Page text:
Around 50 terrorists were due to be automatically released from prison halfway through their sentences; that was before it was confirmed that emergency legislation becomes law later this week.
The bill was put forward by the government after the Streatham terror attack in south London earlier this month.
This new law will apply to those sentenced for crimes such as training for terrorist acts, membership of a terrorist organisation, and for sharing terrorist publications and texts.
Sudesh Amman, 20, stabbed two people just a week after being released from prison, halfway through serving a sentence for spreading extremist material.
Usman Khan, who was responsible for the killings of two people in the London Bridge attack last year, was also released early.
The government has quickly brought ‘The Terrorist Offenders Bill’ (Restriction of Early Release) through parliament, days before the scheduled release of the next offender was set to take place. The bill cleared the Commons earlier this month and was backed by the House of Lords.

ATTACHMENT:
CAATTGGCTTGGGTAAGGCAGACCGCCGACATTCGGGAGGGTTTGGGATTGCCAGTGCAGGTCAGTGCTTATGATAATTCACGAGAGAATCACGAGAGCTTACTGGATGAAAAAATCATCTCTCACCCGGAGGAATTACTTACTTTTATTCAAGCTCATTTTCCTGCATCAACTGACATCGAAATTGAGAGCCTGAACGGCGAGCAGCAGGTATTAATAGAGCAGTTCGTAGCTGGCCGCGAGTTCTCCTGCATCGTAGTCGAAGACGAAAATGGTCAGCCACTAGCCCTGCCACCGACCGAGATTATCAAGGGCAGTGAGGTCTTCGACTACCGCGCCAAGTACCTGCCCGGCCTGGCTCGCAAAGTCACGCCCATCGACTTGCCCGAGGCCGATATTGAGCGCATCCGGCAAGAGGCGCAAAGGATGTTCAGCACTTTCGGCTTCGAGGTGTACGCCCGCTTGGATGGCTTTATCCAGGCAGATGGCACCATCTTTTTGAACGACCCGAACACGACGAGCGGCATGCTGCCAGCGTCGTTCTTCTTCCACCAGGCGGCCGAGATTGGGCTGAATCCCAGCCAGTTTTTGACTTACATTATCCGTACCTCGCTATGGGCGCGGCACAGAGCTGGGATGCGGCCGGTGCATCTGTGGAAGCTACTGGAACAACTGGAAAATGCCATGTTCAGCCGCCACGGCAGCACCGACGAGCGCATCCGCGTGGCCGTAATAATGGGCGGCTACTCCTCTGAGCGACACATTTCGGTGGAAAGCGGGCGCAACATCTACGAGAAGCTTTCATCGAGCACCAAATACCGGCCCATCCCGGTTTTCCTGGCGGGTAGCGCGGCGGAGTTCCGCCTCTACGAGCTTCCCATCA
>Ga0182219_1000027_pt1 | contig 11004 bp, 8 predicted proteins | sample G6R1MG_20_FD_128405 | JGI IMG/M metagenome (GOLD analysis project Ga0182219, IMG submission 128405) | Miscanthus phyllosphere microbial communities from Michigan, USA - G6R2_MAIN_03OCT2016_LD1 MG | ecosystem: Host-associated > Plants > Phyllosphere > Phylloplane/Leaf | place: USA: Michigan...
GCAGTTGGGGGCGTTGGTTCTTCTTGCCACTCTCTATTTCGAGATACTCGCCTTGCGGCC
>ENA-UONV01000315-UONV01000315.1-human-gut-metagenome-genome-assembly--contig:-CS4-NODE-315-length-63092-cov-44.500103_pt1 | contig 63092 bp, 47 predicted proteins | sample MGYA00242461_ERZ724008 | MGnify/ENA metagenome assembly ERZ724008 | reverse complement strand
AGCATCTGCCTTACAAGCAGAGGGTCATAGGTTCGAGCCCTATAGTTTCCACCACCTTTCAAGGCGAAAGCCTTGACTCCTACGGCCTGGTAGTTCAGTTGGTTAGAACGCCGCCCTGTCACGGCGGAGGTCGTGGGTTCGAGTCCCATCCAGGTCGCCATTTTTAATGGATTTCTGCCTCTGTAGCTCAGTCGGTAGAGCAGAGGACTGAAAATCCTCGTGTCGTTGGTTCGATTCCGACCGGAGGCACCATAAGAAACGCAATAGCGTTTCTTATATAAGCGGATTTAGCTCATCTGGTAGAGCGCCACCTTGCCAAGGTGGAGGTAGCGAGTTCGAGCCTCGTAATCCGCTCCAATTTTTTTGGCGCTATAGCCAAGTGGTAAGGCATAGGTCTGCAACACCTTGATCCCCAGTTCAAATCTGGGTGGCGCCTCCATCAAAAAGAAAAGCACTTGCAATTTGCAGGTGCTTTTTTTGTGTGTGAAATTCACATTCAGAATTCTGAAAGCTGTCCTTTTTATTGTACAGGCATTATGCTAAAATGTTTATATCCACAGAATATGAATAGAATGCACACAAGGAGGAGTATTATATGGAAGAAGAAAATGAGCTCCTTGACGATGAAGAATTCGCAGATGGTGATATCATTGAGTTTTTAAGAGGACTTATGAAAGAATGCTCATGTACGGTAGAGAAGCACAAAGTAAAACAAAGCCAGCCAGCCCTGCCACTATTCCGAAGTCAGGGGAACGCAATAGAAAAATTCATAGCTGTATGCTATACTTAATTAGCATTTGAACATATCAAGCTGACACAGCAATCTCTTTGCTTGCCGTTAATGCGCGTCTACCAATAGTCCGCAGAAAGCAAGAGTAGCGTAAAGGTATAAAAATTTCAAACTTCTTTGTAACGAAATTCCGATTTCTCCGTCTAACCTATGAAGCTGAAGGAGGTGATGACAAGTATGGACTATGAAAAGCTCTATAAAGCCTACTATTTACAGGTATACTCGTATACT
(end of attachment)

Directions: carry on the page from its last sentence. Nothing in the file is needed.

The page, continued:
Before the bill was brought through parliament, Mohammed Zahir Khan, was set to be released on 28 February, after being imprisoned for four-and-a-half years in 2018 for sharing messages and material on social media supporting Islamic State.
Justice Secretary & Lord Chancellor, Rt Hon Robert Buckland QC MP, said:
No dangerous terrorist should be released automatically only to go on to kill and maim innocent people on our streets.
Enough is enough. This government will do whatever it takes to keep the public safe, including making sure no terror offender is released early without a thorough risk assessment by the Parole Board.
And we are not stopping there. We are stepping-up deradicalisation measures in our prisons, introducing a 14-year minimum for the worst terrorist offenders, and giving more money to the police to deal with these horrific crimes.